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10 Great College Counselor Resources Worth Checking Out

Being a great education counselor means you offer your students the best possible guidance in their academic journey. However, higher education is a complex and constantly changing landscape. Keeping track of multiple areas like admissions processes, financial aid, and career pathways, can be a lot. It’s crucial for counselors to keep up with the latest developments and offer the most relevant advice. In order to do so, here are 10 great college counselor resources that offer valuable insights, tools, and information.

 

Resource Type: Organization

The NACAC is an organization dedicated to supporting and advancing the work of college admission professionals. It provides professional development opportunities and resources that will help you stay up-to-date with research in the field. Having more than 27,000 members, it’s also a great way to network with other professionals. As a member of the NACAC, you will get access to reports on the latest trends, certificate courses, webinars/seminars, and guides for specific topics such as advising student-athletes. The organization also offers accolades to high achievers and a career center with a job board that can help you find the next step in your career.

 

Resource Type: Organization

While the NACAC is more geared towards high school and postsecondary counselors, the ASCA is useful for counselors working with students in K-12 settings. Membership in the ASCA will get you professional liability insurance and access to professional development opportunities like affinity groups, conferences, webinars, and workshops. It also includes discounted access to books and periodicals with advice and insights on topics like school violence, social development, and more. You will also be able to download the ASCA National Model App which can be used to organize your school counseling program details.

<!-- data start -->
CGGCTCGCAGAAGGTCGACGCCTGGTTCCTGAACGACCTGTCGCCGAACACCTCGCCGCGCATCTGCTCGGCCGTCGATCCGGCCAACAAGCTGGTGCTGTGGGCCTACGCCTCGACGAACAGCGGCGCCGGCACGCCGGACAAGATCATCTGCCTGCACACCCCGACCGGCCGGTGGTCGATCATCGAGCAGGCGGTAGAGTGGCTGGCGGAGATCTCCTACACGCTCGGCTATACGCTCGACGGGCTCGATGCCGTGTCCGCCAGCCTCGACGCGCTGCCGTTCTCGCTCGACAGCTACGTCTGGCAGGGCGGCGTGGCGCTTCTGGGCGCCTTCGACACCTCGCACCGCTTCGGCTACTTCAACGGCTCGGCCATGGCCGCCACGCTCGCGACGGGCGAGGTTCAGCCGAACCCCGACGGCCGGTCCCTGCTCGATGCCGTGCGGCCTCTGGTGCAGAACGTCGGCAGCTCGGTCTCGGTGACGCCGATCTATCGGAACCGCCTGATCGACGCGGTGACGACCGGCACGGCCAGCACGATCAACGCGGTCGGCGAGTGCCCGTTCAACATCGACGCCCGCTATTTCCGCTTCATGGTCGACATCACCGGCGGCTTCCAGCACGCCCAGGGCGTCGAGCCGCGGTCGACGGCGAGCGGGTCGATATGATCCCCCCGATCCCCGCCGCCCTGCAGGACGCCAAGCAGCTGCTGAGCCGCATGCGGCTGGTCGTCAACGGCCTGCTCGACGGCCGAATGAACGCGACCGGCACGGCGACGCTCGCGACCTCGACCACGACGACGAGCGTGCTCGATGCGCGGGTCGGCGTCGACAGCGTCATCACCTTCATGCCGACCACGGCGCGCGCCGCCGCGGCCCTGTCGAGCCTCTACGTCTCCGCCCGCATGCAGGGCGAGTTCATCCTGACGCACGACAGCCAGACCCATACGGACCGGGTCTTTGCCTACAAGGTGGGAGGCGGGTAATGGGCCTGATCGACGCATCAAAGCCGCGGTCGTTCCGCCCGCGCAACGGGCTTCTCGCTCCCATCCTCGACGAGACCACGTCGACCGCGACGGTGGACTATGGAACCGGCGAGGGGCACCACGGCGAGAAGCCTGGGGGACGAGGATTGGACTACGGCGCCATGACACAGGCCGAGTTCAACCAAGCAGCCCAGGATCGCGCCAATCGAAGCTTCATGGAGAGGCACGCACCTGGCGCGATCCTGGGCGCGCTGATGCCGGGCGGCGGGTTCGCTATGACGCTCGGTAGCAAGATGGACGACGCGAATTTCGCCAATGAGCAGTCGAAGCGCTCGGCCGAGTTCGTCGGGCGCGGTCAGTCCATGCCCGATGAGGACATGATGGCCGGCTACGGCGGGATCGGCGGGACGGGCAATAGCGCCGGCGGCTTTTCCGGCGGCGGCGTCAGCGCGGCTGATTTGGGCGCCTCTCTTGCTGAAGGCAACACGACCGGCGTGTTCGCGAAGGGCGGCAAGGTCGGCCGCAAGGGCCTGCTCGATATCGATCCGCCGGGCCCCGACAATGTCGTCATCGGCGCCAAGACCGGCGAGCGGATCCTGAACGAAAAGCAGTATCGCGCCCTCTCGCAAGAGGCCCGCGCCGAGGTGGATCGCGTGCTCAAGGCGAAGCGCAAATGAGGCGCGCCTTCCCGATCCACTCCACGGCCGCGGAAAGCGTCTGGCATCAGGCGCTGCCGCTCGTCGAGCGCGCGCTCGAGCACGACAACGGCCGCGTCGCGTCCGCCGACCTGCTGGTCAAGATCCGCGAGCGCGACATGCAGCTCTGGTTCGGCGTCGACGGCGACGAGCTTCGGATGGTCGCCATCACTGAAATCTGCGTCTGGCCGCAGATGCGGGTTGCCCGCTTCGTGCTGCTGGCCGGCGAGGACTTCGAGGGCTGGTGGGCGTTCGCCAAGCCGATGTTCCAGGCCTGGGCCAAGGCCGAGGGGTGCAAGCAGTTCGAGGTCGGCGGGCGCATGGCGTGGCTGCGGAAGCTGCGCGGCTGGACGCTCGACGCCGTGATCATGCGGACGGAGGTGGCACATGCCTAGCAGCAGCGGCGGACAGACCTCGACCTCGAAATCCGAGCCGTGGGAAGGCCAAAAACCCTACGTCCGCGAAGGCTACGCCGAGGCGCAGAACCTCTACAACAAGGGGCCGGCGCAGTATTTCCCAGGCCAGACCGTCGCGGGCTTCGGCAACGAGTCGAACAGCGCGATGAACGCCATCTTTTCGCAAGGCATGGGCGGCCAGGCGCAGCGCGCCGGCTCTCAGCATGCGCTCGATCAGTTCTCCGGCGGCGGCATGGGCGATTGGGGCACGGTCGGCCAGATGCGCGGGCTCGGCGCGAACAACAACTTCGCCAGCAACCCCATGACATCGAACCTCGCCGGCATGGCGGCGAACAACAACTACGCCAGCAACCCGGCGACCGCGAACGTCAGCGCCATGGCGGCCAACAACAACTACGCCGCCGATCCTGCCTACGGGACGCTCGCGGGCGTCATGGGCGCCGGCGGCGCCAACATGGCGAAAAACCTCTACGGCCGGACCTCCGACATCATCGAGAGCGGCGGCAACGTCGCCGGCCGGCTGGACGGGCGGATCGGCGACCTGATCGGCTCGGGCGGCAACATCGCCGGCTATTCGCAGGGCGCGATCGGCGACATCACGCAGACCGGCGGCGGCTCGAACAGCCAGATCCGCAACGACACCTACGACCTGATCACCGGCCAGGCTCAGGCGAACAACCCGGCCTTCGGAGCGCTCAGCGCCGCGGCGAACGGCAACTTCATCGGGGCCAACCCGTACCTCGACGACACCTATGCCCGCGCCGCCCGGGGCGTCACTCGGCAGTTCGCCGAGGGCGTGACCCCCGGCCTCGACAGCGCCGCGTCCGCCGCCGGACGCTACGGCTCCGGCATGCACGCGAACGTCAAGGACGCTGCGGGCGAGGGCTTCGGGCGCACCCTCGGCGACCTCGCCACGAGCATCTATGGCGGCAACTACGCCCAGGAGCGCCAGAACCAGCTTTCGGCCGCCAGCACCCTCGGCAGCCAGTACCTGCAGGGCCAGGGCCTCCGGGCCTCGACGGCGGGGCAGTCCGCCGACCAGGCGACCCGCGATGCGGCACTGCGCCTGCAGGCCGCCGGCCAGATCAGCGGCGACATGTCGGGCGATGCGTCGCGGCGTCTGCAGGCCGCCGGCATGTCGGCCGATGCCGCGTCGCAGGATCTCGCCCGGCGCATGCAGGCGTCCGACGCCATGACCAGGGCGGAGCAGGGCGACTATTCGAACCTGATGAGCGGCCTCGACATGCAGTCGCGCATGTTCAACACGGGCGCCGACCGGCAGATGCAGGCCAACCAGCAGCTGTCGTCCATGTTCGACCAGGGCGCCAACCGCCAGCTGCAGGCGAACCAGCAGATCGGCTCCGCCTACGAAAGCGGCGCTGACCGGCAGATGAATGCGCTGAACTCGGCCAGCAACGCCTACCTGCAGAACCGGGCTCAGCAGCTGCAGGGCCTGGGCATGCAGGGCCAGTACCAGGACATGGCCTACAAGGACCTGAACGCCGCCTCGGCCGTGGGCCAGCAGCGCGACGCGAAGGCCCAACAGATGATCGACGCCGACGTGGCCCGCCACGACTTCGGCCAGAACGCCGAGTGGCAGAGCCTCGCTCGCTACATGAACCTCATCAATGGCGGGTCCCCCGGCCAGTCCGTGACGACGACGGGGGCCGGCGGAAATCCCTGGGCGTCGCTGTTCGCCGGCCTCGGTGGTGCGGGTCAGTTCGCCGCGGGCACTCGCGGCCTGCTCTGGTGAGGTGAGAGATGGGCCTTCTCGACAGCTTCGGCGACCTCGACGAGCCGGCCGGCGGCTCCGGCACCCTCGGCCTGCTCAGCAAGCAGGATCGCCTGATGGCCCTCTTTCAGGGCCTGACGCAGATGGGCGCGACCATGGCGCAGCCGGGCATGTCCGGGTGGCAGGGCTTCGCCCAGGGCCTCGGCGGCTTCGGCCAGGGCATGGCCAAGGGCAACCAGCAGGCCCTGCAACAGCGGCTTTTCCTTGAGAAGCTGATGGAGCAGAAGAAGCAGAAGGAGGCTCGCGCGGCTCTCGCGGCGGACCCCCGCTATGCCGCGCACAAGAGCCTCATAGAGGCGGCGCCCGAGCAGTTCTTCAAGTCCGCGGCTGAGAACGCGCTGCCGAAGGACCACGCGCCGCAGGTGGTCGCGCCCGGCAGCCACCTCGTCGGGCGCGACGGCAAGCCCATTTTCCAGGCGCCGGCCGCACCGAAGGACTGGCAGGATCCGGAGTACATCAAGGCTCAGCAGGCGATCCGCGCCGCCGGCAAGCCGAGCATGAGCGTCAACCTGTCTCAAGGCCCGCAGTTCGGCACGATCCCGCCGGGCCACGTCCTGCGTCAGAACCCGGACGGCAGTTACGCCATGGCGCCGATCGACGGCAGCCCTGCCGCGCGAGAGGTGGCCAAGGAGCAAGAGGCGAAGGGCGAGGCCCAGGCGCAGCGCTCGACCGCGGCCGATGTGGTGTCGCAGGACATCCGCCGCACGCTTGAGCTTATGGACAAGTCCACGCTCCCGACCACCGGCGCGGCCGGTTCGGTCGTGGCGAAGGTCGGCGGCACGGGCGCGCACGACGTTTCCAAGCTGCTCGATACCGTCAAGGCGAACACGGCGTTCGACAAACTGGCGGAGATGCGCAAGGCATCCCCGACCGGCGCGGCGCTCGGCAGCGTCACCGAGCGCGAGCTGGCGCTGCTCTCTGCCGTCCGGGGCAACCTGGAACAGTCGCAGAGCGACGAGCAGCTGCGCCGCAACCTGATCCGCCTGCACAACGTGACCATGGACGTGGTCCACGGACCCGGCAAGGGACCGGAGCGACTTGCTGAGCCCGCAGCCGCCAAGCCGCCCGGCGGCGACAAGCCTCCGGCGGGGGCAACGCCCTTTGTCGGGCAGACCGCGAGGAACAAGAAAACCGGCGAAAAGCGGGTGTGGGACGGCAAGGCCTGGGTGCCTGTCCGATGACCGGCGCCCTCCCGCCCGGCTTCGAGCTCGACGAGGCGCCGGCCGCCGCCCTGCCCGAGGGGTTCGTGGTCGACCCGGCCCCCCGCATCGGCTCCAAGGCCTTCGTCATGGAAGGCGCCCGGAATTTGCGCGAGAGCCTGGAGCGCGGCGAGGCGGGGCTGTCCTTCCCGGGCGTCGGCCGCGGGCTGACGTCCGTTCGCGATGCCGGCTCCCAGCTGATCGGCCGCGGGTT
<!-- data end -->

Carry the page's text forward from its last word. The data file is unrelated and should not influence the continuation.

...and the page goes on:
Resource Type: Online Publication

Owned by Times Higher Education, Inside Higher Ed offers news and insights in the field of higher education. The publication offers articles on admission practices, changes in policies, opinion pieces from experts, information on best practices, job market insights, and more. Through a paid subscription, you can also get access to a weekly newsletter, daily news updates, special invitations to events, and a library of in-depth research. Inside Higher Ed’s content has also previously appeared in other publications like Slate and Business Insider.

 

Resource Type: Blog

Lumiere Education organizes research programs for ambitious high school students who want to engage in college-level research. The company’s blog is a valuable online resource to find opportunities for high school students to take part in — summer programs, research programs, competitions, and other pre-college opportunities. The blog also has comprehensive deep dives into specific programs which can help you determine if they are right for your students.

 

5. Common App's Counselor Resources

Resource Type: Application Platform

Used by over a million students each year, Common App is a widely used platform for students to apply to colleges. One profile can be used to apply to 20 colleges and the platform’s streamlined process can help counselors aid their students in applying as well as tracking their applications. You can also use it to preview your students’ applications before they are sent. Additionally, you can access data analytics and reporting tools to study application trends.

 

Resource Type: Website for college comparison